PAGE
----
By politics.co.uk staff
Tory veteran Kenneth Clarke has insisted he is "totally laid back" about whether he keeps his job in the looming reshuffle.
The justice secretary raised eyebrows by putting out a statement about next month's expected reshuffle, after speculation that he was resisting suggestions from No 10 that he might take over from Sir George Young as leader of the Commons.
Clarke, 72, is only part way through pushing through his liberalisation of criminal justice and prison policy. He is thought to want to remain in the post for the full five years of the coalition.
"I have never had any conversations of any kind with the prime minister or anyone acting on his behalf about a reshuffle," Clarke said yesterday.
"I am totally laid back about a reshuffle and am waiting to see whether or not it affects me."
His reforms focusing on rehabilitation have come under bitter attack from right-wingers, who have accused him of being the "sixth Liberal Democrat in Cabinet". This week the Mail newspaper reported that close to 400 criminals commit a crime while on community service.
"Ken must accept he has had his day and it is time to move on," a Conservative MP was quoted by the Sunday Telegraph newspaper as saying.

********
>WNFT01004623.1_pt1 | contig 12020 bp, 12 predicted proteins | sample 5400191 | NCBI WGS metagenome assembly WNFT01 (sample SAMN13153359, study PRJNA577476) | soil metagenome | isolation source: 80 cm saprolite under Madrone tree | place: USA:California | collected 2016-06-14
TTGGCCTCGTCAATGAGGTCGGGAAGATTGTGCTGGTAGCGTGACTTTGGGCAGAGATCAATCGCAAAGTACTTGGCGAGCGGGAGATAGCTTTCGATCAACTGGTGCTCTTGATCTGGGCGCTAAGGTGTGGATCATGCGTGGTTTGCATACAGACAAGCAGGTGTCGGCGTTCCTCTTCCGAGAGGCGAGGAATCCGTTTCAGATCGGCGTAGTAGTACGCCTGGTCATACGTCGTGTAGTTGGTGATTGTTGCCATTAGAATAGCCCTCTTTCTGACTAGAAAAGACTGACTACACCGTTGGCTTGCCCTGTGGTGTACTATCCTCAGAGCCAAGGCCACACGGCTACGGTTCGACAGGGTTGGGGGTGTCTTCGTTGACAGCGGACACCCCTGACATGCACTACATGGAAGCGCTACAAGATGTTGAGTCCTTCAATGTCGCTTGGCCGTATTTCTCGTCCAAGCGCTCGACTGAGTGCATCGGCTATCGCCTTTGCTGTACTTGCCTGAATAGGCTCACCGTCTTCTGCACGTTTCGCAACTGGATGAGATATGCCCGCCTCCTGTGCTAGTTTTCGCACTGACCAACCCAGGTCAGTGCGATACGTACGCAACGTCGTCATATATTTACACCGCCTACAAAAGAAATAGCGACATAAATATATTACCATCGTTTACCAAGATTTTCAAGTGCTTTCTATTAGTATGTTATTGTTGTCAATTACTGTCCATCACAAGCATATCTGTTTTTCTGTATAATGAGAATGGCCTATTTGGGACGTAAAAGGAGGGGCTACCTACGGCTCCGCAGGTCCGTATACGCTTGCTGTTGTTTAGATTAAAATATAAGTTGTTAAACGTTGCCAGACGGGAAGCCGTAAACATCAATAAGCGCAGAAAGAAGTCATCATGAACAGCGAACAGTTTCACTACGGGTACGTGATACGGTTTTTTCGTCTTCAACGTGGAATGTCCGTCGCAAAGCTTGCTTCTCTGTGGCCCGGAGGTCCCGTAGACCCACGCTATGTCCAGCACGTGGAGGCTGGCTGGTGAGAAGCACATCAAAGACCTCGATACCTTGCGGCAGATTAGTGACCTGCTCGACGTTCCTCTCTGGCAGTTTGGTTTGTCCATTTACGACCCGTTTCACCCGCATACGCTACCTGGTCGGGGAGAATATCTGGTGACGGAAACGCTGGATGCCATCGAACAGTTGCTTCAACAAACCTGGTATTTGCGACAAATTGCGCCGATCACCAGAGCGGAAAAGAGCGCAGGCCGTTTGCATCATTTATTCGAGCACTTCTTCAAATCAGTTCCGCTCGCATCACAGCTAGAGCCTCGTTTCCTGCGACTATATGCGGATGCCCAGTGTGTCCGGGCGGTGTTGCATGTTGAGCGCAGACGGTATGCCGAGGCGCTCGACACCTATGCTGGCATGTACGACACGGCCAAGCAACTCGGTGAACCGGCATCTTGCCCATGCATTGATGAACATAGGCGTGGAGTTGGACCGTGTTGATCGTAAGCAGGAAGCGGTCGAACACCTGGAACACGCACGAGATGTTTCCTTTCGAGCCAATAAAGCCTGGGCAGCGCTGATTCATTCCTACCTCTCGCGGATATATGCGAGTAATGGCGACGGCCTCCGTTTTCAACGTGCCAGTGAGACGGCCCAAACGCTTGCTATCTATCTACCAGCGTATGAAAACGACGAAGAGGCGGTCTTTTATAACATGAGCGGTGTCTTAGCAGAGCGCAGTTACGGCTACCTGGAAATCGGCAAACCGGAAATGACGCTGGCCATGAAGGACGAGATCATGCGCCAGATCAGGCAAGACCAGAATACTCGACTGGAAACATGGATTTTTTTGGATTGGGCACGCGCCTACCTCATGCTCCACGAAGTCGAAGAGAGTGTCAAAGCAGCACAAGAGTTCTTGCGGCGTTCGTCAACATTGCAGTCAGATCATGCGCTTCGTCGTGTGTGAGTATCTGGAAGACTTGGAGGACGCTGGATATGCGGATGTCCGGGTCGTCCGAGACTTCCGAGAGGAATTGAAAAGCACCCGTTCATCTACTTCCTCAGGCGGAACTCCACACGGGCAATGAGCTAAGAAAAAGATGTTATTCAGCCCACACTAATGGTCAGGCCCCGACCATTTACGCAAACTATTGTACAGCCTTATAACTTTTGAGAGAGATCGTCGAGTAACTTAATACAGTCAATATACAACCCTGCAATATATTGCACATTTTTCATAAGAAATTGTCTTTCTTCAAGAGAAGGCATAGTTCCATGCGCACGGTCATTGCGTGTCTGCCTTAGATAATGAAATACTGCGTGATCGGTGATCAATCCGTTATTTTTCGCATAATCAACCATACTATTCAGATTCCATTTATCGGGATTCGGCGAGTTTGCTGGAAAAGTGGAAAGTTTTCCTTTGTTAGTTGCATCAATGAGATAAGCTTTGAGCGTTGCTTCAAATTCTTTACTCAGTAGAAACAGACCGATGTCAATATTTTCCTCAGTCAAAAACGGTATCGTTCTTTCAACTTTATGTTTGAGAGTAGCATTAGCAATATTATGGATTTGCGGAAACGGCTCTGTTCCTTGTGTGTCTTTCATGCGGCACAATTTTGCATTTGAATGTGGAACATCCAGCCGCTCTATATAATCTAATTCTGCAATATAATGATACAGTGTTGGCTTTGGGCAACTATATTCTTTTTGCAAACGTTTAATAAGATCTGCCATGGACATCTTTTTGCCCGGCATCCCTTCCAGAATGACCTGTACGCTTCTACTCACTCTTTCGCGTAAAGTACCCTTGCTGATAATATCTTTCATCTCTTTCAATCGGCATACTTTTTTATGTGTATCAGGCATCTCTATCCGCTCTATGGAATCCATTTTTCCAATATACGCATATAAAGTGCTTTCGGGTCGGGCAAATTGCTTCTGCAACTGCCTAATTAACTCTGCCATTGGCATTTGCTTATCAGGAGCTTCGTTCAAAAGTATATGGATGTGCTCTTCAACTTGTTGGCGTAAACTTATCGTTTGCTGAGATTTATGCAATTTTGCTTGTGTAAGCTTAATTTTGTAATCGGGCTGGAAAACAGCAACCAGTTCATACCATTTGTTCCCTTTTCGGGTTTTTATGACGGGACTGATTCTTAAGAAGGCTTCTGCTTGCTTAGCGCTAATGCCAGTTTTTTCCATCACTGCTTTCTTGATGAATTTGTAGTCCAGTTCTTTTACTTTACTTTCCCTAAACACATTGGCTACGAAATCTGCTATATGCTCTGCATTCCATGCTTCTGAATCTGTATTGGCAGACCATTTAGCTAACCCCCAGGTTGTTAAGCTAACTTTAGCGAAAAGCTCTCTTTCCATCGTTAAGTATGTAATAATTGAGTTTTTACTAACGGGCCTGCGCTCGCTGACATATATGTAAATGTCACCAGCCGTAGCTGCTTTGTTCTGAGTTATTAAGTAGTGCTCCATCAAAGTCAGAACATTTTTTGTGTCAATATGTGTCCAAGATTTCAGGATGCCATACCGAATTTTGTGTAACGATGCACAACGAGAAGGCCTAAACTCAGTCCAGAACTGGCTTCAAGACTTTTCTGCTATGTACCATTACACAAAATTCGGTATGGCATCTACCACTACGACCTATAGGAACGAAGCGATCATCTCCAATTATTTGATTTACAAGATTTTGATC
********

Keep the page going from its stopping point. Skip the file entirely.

"We must send out to voters a coherent and tough message on law and order and we are not doing that at the moment."
Clarke has a track record of government stretching back to time in Margaret Thatcher's Cabinet. He was an MP before chancellor George Osborne was born.
But he has struggled to avoid embarrassing headlines during his latest spell in power, featuring in the top two of politics.co.uk's ten worst gaffes of 2011.
Last year his argument that some rapes are more "serious" than others seriously damaged his reputation.
The Tory party conference was then overshadowed by the "catflap" in which Clarke hit out at home secretary Theresa May's speech as "laughable" and "childlike".
Now pressure is building on the prime minister to replace him to placate the Conservative right, which would reportedly like to see him replaced by figures like employment minister Chris Grayling, Cabinet Office minister Francis Maude or police minister Nick Herbert.